Exercise and Sport Science
A 46 year-old male patient presented with severe scapular pain and inability to use his right arm in forward flexion or during overhead activities. An evaluation by an orthopedic surgeon who specialized in scapular conditions determined he had detachment of various scapular muscles. Surgical reattachment of the lower trapezius and rhomboids was performed. The surgical intervention and post-operative rehabilitation reduced the pain however; 18 months following surgery, the patient developed kinesiophobic traits and hypersensitivity with low-level nocioception. In an attempt to alleviate the pain and fear of movement, neuroimaging was utilized by employing a mirror-box regimen. The patient was instructed to focus on the reflection of the non-involved limb in the mirrors so it appeared as though he was looking at a full image of his body. When the patient signaled that the image looked complete, he was instructed to elevate both arms to numerous angles for approximately 20-30 repetitions.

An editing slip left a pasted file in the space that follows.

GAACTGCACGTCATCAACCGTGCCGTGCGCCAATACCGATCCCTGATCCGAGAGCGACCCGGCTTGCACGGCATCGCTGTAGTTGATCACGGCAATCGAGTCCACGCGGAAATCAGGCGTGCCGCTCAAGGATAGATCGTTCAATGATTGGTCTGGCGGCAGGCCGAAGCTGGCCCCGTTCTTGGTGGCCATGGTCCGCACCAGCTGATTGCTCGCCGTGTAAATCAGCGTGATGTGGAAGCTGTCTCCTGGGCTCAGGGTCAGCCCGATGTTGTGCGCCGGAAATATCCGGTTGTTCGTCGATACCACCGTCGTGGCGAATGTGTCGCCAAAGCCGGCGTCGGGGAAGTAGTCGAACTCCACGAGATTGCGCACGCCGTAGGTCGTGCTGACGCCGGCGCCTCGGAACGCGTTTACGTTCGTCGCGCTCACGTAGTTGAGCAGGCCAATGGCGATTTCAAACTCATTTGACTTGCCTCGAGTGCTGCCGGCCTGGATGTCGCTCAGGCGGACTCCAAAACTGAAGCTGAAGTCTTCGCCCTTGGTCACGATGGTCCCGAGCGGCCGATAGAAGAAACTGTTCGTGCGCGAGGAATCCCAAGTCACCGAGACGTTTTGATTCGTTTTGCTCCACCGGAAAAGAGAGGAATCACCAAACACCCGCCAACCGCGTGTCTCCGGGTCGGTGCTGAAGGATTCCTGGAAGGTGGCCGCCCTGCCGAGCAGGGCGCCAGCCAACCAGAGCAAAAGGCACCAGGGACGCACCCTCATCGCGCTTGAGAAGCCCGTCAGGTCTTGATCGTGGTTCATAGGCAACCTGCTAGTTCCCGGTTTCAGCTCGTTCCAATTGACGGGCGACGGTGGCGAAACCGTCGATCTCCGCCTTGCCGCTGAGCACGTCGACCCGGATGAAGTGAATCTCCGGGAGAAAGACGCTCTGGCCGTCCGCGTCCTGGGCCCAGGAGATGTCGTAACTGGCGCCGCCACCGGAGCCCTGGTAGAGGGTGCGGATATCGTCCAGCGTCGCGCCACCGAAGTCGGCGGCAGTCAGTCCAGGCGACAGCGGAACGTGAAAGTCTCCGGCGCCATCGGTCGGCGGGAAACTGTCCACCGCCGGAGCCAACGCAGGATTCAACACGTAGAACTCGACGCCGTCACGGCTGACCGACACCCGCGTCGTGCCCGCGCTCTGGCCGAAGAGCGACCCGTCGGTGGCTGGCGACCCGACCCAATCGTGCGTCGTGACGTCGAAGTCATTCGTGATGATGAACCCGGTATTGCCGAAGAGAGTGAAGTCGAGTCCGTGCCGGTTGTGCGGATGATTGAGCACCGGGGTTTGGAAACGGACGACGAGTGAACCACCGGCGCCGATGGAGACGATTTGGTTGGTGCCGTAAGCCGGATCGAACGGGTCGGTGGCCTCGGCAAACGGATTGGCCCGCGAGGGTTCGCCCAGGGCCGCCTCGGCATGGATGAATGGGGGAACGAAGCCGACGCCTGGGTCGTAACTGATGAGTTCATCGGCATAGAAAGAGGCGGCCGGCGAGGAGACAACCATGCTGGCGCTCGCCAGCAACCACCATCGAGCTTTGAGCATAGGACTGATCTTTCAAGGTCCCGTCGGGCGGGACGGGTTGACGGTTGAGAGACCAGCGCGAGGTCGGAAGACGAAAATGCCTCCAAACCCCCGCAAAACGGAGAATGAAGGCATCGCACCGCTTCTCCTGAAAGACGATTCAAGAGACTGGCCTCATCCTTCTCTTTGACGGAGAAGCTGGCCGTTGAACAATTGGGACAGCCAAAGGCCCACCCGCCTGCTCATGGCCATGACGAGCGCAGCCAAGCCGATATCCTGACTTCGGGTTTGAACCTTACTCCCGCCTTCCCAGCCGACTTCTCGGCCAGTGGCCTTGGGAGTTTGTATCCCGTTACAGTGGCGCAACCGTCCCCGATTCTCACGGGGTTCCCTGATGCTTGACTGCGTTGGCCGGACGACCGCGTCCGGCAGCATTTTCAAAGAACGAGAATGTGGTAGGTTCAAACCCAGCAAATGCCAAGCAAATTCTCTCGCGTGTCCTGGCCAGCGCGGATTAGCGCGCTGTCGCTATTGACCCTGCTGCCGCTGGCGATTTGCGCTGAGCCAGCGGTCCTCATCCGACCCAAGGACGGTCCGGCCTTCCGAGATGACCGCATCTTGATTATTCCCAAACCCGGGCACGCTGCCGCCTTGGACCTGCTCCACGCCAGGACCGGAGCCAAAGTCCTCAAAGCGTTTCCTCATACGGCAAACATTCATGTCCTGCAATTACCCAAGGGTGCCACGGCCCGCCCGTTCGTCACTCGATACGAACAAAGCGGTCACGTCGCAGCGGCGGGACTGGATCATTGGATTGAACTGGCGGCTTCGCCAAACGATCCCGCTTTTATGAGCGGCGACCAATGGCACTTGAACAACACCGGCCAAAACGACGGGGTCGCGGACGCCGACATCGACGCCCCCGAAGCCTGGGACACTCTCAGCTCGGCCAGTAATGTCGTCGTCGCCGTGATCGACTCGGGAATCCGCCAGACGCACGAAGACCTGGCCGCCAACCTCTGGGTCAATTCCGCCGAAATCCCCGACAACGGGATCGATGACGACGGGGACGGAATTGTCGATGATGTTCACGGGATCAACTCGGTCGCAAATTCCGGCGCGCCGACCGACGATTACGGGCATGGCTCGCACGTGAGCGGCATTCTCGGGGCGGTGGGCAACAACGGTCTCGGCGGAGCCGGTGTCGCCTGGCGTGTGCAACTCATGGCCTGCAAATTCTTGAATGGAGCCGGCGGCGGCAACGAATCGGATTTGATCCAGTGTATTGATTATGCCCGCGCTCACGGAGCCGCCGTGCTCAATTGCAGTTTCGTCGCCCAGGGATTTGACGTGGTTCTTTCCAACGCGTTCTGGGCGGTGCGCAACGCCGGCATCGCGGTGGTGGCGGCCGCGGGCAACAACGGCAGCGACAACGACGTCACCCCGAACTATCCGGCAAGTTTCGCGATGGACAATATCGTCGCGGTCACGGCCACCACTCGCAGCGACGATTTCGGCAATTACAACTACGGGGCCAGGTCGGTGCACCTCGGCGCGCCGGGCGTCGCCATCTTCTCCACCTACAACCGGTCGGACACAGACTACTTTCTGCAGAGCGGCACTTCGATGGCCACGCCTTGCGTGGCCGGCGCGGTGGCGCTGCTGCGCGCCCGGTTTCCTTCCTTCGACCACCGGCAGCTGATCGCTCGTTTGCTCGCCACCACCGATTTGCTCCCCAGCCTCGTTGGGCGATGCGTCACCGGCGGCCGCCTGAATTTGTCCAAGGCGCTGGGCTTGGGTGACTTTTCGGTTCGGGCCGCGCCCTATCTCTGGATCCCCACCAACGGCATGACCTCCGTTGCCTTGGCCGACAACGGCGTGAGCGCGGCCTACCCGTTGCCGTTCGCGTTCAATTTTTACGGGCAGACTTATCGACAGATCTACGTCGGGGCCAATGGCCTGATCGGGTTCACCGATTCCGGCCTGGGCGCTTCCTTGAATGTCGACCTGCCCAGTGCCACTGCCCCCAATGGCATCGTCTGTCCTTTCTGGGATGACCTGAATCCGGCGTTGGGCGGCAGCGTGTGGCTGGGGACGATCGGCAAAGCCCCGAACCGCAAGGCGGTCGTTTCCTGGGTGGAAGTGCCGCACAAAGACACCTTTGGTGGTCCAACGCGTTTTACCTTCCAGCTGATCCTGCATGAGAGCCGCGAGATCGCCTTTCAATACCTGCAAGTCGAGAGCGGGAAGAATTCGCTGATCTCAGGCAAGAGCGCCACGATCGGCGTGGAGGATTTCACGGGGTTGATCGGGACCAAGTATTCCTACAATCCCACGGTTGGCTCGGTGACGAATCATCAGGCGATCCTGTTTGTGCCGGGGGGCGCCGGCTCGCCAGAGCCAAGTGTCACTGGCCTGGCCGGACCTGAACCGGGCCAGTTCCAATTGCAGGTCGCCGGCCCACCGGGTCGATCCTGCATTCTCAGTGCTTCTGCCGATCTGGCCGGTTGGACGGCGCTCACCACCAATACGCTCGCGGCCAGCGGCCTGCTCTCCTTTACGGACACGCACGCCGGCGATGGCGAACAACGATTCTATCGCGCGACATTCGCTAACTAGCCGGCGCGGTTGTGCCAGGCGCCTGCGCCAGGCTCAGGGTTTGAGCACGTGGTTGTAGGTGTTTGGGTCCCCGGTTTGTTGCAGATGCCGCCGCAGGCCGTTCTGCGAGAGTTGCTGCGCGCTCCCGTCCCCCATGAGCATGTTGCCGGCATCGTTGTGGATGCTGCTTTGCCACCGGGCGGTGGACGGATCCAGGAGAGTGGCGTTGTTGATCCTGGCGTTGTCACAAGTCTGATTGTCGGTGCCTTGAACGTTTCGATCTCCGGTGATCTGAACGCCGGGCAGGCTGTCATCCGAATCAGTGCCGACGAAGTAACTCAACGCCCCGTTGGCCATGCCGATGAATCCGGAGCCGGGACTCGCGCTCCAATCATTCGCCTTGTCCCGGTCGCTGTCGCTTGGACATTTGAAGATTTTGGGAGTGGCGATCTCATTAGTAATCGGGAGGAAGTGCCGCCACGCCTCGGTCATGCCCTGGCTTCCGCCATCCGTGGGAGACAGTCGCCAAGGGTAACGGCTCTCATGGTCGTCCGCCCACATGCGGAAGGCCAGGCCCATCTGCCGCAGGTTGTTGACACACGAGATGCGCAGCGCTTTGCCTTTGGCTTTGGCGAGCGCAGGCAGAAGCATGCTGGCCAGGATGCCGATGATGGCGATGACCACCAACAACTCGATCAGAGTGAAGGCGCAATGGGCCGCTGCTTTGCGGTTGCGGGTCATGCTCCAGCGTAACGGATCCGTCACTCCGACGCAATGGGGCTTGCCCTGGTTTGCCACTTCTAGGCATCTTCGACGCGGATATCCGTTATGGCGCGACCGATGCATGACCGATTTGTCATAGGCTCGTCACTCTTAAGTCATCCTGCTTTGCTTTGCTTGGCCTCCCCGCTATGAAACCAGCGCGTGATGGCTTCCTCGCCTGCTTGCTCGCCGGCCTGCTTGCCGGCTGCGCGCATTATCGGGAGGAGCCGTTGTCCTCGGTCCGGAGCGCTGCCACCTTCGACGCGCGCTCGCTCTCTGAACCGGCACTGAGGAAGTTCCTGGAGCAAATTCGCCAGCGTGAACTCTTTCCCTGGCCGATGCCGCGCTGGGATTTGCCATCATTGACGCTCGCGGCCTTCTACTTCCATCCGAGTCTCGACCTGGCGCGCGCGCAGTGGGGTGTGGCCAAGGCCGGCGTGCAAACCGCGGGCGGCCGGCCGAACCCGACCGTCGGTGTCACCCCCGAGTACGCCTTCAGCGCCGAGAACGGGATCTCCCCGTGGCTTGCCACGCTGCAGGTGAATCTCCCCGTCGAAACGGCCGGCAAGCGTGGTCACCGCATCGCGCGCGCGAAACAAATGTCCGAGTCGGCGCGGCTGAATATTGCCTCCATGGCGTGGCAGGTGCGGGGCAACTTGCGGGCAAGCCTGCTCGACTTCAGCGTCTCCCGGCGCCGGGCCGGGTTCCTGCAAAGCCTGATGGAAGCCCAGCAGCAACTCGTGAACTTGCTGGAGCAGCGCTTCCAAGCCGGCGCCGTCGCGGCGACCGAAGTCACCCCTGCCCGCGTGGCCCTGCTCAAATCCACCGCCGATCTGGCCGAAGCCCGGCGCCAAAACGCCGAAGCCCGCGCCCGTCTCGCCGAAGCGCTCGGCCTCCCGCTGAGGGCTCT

With the use of the mirrors, the patient could raise both arms equally to approximately 110 degrees of forward elevation with little reported pain. When the mirrors were taken away, the patient began to become inhibited again only being able to perform 5 repetitions of elevation before pain prohibited him from continuing. The patient was instructed to perform a similar regimen for 20 minutes a day/5 days a week until his next follow-up 3 months later. On the next follow-up, the patient had full arm elevation (160 degrees) with little to no pain and without use of the mirrors.